Explosions in south Lebanon linked to alcohol sale

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Lebanese police officers inspect the scene where a bomb exploded in the pub of the Queen Elissa Hotel, in the southern port city of Tyre, Wednesday Nov. 16, 2011. A senior Lebanese security official says a bomb has exploded at a hotel frequented by U.N. staffers in the country's south, causing damage but not casualties. (AP Photo/Mohammed Zaatari)

Published Wednesday, November 16, 2011

Two loud explosions struck the south Lebanese port city of Tyre early Wednesday, with no casualties reported.

The first bomb went off around 4.55am and destroyed a ground floor restaurant at the Queen Elissa Hotel, with the second inflicting damage at a nearby liquor store only minutes later.

Timur Goksel, former spokesman and senior adviser to United Nations Interim Forces in Lebanon (UNIFIL), downplayed the attacks, saying they were not targeting UN troops in the region.

"I don't see this as a threat or attack on UNIFIL," Goksel told al-Akhbar.

Goksel added that the attacks seemed to be related to alcohol, and were probably carried out by rogue Salafists or fundamentalists opposed to the selling of alcohol.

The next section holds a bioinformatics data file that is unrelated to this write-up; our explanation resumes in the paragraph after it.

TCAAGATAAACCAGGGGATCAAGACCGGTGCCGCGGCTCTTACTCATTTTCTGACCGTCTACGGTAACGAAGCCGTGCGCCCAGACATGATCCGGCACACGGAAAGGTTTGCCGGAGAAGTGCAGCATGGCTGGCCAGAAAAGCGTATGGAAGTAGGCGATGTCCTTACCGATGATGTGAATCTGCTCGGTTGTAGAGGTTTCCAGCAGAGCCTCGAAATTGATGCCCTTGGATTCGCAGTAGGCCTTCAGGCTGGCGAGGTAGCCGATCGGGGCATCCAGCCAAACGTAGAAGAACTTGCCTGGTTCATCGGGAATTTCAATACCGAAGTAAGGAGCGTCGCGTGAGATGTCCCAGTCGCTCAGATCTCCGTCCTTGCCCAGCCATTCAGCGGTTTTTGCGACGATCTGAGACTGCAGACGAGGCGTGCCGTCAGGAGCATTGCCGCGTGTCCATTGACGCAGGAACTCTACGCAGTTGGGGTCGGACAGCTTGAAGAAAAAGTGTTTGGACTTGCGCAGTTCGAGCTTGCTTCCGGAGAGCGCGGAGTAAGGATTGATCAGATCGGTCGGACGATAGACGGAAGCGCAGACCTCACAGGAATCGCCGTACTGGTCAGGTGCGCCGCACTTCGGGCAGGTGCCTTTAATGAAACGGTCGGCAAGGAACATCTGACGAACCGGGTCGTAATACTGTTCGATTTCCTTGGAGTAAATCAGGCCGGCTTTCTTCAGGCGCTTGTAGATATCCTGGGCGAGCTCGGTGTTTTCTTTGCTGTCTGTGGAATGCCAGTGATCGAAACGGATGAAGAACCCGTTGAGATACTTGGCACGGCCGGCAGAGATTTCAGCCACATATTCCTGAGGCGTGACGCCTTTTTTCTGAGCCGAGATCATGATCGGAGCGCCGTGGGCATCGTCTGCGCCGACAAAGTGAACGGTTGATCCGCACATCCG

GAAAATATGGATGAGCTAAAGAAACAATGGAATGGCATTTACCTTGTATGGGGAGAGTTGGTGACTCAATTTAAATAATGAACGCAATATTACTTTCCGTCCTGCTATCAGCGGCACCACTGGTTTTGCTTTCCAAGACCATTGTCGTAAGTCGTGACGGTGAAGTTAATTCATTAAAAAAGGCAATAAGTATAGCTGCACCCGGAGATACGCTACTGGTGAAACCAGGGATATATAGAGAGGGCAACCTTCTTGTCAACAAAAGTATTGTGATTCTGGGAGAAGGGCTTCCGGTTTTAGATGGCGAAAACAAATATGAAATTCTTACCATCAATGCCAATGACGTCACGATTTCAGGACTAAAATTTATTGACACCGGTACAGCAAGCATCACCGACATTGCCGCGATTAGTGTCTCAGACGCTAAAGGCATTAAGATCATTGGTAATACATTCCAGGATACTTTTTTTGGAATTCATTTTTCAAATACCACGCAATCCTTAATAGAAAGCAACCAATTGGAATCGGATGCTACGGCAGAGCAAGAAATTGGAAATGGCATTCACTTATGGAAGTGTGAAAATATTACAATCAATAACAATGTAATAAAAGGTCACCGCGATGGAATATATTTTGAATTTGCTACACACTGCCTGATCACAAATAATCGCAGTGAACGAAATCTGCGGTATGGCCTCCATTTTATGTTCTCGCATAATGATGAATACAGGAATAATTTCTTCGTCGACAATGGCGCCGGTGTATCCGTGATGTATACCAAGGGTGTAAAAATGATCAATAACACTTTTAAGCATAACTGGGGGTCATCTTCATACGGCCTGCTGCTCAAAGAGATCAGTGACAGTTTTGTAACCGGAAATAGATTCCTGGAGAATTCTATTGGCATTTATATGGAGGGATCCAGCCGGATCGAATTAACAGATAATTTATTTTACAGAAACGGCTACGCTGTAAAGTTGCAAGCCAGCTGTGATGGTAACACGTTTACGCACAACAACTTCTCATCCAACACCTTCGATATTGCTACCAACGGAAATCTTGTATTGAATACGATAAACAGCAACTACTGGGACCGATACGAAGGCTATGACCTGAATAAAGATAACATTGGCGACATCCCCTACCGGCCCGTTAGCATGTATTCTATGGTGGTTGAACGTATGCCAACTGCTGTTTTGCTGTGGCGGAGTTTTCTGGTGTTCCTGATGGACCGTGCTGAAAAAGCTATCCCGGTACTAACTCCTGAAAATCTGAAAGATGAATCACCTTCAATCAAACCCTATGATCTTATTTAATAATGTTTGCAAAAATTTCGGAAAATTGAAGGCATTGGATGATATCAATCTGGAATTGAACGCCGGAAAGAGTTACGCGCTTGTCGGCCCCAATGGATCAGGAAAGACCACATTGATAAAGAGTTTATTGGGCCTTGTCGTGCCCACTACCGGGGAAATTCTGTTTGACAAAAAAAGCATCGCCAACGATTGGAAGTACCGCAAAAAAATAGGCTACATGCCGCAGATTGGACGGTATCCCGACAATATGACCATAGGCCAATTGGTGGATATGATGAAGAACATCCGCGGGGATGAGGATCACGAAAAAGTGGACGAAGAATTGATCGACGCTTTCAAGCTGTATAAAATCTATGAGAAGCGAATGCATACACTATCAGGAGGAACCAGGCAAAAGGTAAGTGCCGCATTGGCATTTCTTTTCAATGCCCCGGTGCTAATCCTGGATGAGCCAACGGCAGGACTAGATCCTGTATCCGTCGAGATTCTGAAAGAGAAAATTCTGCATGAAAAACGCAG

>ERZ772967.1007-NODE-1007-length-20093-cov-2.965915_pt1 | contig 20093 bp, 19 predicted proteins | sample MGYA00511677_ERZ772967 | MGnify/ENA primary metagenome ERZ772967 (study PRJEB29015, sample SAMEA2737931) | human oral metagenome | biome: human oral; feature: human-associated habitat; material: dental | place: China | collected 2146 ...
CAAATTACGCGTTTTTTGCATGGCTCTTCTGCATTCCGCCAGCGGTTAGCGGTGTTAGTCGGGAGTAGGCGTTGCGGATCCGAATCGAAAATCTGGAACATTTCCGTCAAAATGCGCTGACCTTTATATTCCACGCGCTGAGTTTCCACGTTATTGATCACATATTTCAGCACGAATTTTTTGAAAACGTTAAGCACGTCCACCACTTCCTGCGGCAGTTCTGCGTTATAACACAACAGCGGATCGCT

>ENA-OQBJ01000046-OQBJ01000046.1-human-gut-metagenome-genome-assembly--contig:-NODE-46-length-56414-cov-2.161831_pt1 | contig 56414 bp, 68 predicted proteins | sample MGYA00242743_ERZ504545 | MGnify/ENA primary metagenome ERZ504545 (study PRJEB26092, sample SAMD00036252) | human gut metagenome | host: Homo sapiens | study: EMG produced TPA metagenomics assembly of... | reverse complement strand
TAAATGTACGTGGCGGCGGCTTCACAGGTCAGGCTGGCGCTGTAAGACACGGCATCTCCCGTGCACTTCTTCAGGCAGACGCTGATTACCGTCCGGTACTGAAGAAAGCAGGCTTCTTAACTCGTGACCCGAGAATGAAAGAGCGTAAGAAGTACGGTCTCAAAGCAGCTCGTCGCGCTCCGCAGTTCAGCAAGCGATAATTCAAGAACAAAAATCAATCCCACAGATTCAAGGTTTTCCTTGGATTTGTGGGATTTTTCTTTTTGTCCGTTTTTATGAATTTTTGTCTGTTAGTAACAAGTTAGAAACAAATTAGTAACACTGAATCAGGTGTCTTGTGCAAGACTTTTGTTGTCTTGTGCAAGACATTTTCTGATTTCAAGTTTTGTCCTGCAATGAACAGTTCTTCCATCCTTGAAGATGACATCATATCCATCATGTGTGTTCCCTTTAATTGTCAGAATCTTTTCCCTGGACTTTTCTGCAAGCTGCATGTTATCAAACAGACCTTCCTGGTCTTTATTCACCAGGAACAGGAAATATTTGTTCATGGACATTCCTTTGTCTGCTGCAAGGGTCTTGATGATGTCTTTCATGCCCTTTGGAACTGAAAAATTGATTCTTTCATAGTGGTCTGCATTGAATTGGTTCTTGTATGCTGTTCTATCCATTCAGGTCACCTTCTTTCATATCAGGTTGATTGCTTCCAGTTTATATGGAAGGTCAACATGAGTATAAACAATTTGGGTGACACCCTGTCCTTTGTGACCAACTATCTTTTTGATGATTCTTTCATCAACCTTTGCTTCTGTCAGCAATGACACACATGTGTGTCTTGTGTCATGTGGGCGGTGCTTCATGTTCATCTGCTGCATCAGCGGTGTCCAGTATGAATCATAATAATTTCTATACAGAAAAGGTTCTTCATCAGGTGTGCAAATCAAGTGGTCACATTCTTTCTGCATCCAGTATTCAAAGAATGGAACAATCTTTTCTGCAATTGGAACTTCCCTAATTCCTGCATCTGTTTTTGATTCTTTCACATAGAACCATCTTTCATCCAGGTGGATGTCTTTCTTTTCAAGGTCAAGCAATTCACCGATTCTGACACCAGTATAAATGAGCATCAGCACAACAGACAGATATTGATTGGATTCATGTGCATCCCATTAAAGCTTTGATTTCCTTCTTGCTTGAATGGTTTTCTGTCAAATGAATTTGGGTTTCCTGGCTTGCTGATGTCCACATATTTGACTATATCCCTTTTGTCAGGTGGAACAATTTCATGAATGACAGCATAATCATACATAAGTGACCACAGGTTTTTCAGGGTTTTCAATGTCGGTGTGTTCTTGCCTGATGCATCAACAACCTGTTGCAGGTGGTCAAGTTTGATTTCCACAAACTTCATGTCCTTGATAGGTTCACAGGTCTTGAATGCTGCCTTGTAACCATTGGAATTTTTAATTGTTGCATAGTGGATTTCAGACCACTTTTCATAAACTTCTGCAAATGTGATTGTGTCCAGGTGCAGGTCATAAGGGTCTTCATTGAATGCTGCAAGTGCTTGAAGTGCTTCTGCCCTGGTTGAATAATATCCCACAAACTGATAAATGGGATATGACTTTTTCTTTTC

Contrary to other reports, Goksel said the Queen Elissa Hotel was not frequented by UNIFIL personnel, and assumptions that the bombs targeted UNIFIL were "overstated."

"Very rarely do our [UN] people stay in town at night. We don't have people staying in hotels. It's a bit overdone," he said.

Interior Minister Marwan Charbel appeared to arrive at the same conclusion, telling Voice of Lebanon radio this morning that UNIFIL were not the target, but rather sellers of alcohol.

“What happened today in Tyre is not security-related but linked to the sale of alcohol,” Charbel said.

Despite the attacks, Goksel was not concerned for the security of Tyre or south Lebanon.

"In terms of law and order, Tyre is a remarkable place, the Lebanese Army is very present in the area. You could not have a better setup than in Tyre," the former UNIFIL spokesman said.

"It's a very controlled city, and friendly to foreigners."

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